Friday, July 15, 2011
Morbid Curiosity or Natural Interest?
When a psychopath, who is otherwise always thought of as uncaring for people or for how they function, shows interest in and fascination with how the human body is structured - well, how every creature is structured, really - inside and out, I think it ought to be taken as a positive sign.
I personally think this is one of the most natural kinds of interests that a person can have and have always thought it to be at least part of the motivation when someone decides to become a surgeon, or any kind of physician.
But it is seen as strange and even morbid... Why is that?
I remember already as a kid that I didn't understand why everybody - even adults - when they were going to hospital to have surgery done, would say: "I'm glad I'll be under anesthesia, so I won't have to see them cut in me!"
'Not see them cut in you!... But you'll miss all the most interesting part of it!! If it was me I'd WANT to be awake so I could see as much as possible!'
It's been one of my ongoing frustrations when I've had surgery that I can't get to see the whole thing.
Two years ago, shortly after I'd been released from prison, I learned for the first time that now it is possible to do surgery while the patient is fully awake.
I watched a movie where such a surgery procedure was filmed through the first two minutes, and the patient was awake alright, but he had a large shield placed across his upper chest so that he couldn't see what was going on, and it just seemed so absurd to me. He was being cheated!
I've had surgery done on a number of occasions, and also some diagnostic procedures involving techniques to look inside my body. And every single time it has been a frustrating battle between me and the doctors, because I want to see what they're doing, but the doctors can't seem to wound their minds around the fact that I really would be pleased with getting to watch everything.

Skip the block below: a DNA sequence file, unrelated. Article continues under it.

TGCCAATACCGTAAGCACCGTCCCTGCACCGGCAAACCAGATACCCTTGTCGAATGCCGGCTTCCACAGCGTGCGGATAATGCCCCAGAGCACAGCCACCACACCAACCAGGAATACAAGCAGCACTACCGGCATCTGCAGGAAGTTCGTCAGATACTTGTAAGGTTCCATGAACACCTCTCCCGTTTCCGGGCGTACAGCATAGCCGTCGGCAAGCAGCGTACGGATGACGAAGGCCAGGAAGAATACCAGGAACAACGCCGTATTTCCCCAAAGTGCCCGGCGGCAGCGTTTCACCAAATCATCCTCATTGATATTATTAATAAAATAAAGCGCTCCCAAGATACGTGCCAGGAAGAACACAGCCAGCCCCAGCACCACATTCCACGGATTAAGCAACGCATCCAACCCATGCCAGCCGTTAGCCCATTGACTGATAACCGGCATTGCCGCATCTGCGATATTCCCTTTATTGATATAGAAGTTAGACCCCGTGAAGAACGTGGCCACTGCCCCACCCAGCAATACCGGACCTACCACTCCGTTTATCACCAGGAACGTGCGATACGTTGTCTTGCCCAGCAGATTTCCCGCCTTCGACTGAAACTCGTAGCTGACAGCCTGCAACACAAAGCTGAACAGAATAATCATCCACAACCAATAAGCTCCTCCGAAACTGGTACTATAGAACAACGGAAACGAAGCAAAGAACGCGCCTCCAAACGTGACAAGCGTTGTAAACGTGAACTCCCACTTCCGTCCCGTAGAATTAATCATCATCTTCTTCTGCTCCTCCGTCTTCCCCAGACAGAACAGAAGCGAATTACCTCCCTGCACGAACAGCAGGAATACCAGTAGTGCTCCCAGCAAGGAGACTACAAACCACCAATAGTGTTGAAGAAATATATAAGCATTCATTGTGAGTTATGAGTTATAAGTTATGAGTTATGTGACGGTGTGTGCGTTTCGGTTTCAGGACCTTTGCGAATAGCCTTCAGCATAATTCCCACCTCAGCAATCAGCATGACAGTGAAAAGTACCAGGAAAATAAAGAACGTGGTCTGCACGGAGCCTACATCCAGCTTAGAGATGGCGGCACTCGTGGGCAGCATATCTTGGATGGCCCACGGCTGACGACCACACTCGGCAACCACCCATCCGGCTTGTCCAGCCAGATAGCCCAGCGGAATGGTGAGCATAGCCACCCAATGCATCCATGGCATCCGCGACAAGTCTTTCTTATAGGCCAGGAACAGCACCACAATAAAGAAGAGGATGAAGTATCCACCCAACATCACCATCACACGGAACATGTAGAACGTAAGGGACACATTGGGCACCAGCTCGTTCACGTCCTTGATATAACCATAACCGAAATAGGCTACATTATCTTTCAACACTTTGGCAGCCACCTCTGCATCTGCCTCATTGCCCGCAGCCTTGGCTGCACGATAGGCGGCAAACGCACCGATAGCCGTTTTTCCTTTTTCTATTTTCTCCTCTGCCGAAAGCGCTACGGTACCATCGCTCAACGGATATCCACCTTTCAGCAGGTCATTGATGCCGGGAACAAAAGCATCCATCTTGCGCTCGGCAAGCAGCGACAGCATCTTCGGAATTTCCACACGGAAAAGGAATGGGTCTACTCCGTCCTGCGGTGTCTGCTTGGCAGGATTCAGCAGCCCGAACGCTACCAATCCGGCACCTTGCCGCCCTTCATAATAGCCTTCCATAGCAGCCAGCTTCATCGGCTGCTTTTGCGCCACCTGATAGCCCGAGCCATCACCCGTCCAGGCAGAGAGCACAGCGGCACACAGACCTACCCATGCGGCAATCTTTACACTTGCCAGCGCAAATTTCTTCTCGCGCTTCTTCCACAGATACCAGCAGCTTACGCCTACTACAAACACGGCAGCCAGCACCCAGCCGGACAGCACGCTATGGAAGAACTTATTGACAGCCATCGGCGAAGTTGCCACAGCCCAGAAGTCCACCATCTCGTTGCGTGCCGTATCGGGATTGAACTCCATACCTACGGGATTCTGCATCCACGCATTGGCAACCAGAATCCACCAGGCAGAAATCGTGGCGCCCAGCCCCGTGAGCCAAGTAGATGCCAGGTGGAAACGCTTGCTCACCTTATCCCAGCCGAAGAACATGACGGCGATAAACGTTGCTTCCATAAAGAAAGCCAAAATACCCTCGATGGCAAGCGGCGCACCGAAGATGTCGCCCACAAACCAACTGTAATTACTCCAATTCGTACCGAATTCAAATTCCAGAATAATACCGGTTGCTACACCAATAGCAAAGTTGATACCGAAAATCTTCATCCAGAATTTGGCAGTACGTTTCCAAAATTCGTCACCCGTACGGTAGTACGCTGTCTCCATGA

Numerous times have I had to somehow 'cheat' my way into getting to see what goes on. Often it means I have to writhe myself into an impossible position, like f.x. when something as innocent as an ultrasound scan is being done. They place the monitor so that it faces away from the patient, and often it doesn't even seem to be very practical for how the doctor has to be positioned either. Even so they put a lot of effort into not letting me see anything.
Okay, I've sensed at times it's not only a misunderstood attempt to be considerate, it also seems in some cases as if they think I'm trying to steal my way into seeing how they do things, and I'm just not supposed to know because I don't have a doctor's degree - or something like that. I don't claim to understand completely, and I don't think they do either. But there has been some weird protective streak in their behavior - protective towards 'their' work, not to my feelings or safety.
Anyway, I wish there would be a common procedure that allowed a patient to decide up front if s/he wants to follow and see everything that happens, or perhaps wants to get it filmed so they can take a DVD home with them as a memory token.